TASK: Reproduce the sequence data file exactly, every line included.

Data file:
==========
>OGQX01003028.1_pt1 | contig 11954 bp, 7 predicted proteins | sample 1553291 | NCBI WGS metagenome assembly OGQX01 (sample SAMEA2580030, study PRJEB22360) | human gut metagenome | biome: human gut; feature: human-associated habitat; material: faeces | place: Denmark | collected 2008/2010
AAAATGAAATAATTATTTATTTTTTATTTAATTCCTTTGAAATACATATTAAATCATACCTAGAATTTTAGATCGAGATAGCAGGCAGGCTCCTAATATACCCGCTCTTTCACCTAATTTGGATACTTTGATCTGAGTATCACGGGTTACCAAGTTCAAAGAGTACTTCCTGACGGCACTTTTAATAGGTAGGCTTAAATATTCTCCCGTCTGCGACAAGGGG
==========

>OGQX01003028.1_pt1 | contig 11954 bp, 7 predicted proteins | sample 1553291 | NCBI WGS metagenome assembly OGQX01 (sample SAMEA2580030, study PRJEB22360) | human gut metagenome | biome: human gut; feature: human-associated habitat; material: faeces | place: Denmark | collected 2008/2010
AAAATGAAATAATTATTTATTTTTTATTTAATTCCTTTGAAATACATATTAAATCATACCTAGAATTTTAGATCGAGATAGCAGGCAGGCTCCTAATATACCCGCTCTTTCACCTAATTTGGATACTTTGATCTGAGTATCACGGGTTACCAAGTTCAAAGAGTACTTCCTGACGGCACTTTTAATAGGTAGGCTTAAATATTCTCCCGTCTGCGACAAGGGG